Critics Take Aim at Pentagon Decision to Permit Military Uniforms at San Diego LGBT Pride
For the first time since the end of ’’Don’t Ask, Don’t Tell,’’ active-duty servicemembers were granted permission to march in full uniform in an LGBT pride parade - specifically, San Diego’s on July 21.
In a memo sent to all branches of the U.S. military before the parade, the Office of the Assistant Secretary of Defense gave the go-ahead provided soldiers ’’ensure the adherence to Military Service standards of appearance and wear of the uniform’’ and participate in their personal capacity. The memo further stipulated that this grant of permission would apply only to the San Diego Pride Parade.
A military contingent in the parade was a historic event that garnered national media attention, particularly when a Navy officer dropped to one knee during the parade and proposed to his boyfriend. But the decision also attracted criticism from some Republicans on Capitol Hill.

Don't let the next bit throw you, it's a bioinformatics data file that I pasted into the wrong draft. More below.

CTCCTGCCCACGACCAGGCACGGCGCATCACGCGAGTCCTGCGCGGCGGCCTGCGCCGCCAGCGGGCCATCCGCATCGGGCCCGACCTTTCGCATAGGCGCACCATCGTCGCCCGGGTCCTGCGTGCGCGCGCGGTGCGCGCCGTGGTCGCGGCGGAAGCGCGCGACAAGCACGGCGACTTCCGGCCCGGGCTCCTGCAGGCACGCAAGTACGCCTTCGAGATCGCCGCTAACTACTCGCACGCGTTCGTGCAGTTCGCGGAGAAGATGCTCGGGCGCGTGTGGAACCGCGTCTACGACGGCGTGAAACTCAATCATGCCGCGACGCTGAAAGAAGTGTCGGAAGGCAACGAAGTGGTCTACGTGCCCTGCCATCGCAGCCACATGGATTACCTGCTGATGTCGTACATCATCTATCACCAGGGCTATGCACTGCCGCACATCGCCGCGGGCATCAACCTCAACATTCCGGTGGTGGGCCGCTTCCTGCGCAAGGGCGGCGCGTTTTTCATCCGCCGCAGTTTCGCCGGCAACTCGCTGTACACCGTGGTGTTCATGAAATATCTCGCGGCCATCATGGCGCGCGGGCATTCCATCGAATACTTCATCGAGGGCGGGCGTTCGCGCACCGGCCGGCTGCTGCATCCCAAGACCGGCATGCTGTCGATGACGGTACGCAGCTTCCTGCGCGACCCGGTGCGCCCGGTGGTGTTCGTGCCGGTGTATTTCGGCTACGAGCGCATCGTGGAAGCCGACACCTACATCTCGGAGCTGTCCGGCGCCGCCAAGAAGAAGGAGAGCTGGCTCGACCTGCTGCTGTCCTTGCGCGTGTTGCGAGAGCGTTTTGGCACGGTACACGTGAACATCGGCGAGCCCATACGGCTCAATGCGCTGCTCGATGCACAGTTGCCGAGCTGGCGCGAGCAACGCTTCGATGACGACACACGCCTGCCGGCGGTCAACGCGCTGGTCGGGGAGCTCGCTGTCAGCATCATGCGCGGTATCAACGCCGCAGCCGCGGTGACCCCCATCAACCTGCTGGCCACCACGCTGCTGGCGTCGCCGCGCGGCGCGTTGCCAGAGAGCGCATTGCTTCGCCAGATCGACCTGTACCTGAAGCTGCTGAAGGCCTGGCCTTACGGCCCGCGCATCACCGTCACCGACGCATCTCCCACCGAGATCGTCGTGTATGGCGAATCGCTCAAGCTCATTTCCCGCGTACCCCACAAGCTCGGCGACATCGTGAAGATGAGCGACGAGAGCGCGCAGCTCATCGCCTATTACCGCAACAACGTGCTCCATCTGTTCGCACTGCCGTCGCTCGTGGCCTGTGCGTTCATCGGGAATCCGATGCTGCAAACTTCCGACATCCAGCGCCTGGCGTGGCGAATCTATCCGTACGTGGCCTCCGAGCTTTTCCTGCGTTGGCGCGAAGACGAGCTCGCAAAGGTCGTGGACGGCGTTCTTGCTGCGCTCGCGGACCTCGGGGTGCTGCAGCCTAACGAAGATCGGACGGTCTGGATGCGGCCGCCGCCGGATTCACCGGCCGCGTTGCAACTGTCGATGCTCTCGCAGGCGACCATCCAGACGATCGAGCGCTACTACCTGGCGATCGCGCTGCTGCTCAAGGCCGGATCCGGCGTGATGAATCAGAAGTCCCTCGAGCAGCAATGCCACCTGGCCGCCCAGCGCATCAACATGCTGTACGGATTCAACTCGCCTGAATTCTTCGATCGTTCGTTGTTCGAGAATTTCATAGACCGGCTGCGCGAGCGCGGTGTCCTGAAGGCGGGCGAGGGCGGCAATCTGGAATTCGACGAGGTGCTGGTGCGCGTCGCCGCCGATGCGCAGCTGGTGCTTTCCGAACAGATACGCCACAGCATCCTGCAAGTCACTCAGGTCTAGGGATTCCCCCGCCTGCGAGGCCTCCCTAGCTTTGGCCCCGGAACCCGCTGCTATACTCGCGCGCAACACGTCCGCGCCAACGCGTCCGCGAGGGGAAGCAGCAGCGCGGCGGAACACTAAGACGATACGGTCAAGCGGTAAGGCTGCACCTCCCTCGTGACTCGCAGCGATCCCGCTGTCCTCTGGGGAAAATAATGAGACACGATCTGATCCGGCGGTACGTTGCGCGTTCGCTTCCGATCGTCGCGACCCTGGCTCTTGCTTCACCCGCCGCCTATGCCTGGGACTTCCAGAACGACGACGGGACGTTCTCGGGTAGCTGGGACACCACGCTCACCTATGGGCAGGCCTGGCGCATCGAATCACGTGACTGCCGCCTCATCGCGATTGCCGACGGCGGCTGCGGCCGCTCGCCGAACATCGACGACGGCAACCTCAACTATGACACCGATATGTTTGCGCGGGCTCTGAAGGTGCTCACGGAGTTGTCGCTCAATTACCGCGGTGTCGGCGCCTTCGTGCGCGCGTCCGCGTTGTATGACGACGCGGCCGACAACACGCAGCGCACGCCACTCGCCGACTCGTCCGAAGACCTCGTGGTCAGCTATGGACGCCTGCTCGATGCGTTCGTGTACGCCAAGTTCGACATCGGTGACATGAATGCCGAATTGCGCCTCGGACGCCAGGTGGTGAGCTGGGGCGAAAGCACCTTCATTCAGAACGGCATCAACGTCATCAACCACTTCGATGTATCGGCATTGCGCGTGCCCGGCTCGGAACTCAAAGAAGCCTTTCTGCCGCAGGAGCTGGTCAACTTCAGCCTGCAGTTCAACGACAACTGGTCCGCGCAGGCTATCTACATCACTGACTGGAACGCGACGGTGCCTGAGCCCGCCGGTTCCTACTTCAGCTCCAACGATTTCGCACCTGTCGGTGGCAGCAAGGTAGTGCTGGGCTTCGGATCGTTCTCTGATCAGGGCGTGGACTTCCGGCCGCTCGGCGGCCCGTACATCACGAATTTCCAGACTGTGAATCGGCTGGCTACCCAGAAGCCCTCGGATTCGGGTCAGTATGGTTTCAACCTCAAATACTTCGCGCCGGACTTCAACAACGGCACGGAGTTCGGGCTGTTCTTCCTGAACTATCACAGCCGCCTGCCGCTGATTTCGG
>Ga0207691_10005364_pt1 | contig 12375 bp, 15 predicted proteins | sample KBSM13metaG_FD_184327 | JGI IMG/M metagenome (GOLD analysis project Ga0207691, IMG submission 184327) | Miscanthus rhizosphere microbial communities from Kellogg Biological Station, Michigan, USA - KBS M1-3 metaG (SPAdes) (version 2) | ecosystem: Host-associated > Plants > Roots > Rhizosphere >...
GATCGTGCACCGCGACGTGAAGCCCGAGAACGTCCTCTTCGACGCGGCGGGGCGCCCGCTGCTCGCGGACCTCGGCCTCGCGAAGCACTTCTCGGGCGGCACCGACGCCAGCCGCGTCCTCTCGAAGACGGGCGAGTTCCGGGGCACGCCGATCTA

Oklahoma Republican Sen. James Inhofe criticized the Pentagon’s decision as opening the floodgates for politics and partisanship in the military.
In a letter sent to Secretary of Defense Leon Panetta, Inhofe questioned whether the decision violated military policy, in particular a rule that forbids servicemembers from marching or riding in a ’’partisan political parade.’’
’’If the Navy can punish a Chaplain for participating in a pro-life event or a Marine participating in a political rally, it stands to reason that DOD should maintain the same standard and preclude service members in uniform from marching in a gay pride parade,’’ Inhofe wrote.
Inhofe was joined in his criticism by Virginia Republican Rep. Randy Forbes, who called the decision ’’outrageous and blatantly political determination issued solely to advance this administration’s social agenda."
’’This is yet another violation in what has become a pattern of this administration’s assault on the longstanding history of the Department of Defense as a nonpolitical organization,’’ Forbes said.